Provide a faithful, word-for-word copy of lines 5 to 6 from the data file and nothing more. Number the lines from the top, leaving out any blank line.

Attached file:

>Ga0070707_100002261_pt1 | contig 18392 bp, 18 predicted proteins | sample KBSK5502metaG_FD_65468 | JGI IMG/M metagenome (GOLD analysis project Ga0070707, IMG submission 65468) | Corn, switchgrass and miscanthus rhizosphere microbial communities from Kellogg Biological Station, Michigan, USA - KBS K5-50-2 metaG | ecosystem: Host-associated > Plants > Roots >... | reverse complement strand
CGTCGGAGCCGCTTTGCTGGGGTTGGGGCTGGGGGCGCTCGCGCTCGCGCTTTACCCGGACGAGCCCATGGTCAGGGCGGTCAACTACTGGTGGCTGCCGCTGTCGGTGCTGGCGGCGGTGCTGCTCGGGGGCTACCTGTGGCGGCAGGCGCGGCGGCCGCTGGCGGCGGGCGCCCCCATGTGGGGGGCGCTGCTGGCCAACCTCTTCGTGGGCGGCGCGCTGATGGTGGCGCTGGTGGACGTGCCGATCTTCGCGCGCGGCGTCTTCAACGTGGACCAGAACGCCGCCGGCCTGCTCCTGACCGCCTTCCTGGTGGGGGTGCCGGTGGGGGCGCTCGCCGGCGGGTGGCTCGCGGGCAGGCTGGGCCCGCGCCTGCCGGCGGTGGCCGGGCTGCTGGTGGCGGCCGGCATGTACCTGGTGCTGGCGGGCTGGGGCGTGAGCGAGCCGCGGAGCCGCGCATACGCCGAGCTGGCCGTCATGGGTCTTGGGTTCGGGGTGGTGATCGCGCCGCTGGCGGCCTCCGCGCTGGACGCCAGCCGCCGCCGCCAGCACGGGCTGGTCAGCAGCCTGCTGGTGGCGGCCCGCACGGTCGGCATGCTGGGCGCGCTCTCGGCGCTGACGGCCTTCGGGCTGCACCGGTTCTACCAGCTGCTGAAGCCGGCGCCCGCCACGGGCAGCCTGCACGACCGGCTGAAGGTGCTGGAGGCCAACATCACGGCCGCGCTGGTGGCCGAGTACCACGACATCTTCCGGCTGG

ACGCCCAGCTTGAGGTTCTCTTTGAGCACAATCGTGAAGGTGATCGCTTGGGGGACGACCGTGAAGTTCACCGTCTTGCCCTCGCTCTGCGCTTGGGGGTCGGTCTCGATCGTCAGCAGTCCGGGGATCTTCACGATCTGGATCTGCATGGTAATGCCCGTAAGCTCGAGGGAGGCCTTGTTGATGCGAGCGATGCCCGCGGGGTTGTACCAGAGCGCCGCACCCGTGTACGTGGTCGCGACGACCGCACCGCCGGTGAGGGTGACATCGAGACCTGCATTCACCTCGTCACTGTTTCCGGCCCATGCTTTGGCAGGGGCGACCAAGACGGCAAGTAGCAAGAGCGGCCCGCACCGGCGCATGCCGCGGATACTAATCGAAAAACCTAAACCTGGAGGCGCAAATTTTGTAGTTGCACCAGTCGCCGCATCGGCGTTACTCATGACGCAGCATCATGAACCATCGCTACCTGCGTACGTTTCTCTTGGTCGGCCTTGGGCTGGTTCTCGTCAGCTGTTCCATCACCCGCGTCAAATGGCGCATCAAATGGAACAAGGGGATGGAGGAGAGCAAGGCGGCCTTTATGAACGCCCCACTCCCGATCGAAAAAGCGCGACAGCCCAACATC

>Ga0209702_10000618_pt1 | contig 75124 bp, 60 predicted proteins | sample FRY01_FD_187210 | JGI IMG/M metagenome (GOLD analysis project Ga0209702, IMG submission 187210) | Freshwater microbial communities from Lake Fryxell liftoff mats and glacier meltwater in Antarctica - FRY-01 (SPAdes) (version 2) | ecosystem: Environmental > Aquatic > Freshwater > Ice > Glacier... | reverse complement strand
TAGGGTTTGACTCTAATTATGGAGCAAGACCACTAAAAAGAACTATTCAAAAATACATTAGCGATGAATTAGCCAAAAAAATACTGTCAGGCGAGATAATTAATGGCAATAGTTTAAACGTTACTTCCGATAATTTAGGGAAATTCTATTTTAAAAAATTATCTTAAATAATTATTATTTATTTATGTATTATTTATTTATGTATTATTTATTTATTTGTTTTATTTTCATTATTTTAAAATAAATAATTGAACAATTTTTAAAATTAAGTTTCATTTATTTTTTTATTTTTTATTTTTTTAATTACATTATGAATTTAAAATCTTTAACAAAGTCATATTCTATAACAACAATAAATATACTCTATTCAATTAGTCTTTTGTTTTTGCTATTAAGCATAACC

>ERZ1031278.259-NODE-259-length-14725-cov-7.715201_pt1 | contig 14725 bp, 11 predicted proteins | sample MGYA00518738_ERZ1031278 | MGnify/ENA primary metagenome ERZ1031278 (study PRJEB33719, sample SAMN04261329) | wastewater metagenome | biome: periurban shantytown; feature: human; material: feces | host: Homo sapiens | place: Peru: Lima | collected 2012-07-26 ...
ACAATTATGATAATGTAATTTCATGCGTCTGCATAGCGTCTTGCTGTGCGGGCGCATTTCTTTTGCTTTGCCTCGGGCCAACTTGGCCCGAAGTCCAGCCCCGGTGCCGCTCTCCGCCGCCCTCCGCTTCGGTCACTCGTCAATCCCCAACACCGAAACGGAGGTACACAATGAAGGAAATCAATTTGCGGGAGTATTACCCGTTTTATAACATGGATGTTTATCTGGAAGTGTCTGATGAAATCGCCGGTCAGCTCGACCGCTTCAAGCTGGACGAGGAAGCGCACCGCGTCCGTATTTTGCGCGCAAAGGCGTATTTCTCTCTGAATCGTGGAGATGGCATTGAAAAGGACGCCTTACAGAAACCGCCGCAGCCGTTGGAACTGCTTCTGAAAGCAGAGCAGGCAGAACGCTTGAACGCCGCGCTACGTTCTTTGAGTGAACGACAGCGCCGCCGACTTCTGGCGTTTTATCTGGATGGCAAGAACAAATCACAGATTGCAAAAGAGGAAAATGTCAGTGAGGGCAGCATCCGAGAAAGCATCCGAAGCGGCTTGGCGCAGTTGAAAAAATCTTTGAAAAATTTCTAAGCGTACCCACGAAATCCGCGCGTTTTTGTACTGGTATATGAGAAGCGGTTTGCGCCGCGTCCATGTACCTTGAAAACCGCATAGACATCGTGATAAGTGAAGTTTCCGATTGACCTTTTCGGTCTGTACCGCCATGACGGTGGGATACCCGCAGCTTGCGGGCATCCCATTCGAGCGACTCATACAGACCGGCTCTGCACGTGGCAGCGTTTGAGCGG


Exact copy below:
TAGGGTTTGACTCTAATTATGGAGCAAGACCACTAAAAAGAACTATTCAAAAATACATTAGCGATGAATTAGCCAAAAAAATACTGTCAGGCGAGATAATTAATGGCAATAGTTTAAACGTTACTTCCGATAATTTAGGGAAATTCTATTTTAAAAAATTATCTTAAATAATTATTATTTATTTATGTATTATTTATTTATGTATTATTTATTTATTTGTTTTATTTTCATTATTTTAAAATAAATAATTGAACAATTTTTAAAATTAAGTTTCATTTATTTTTTTATTTTTTATTTTTTTAATTACATTATGAATTTAAAATCTTTAACAAAGTCATATTCTATAACAACAATAAATATACTCTATTCAATTAGTCTTTTGTTTTTGCTATTAAGCATAACC

>ERZ1031278.259-NODE-259-length-14725-cov-7.715201_pt1 | contig 14725 bp, 11 predicted proteins | sample MGYA00518738_ERZ1031278 | MGnify/ENA primary metagenome ERZ1031278 (study PRJEB33719, sample SAMN04261329) | wastewater metagenome | biome: periurban shantytown; feature: human; material: feces | host: Homo sapiens | place: Peru: Lima | collected 2012-07-26 ...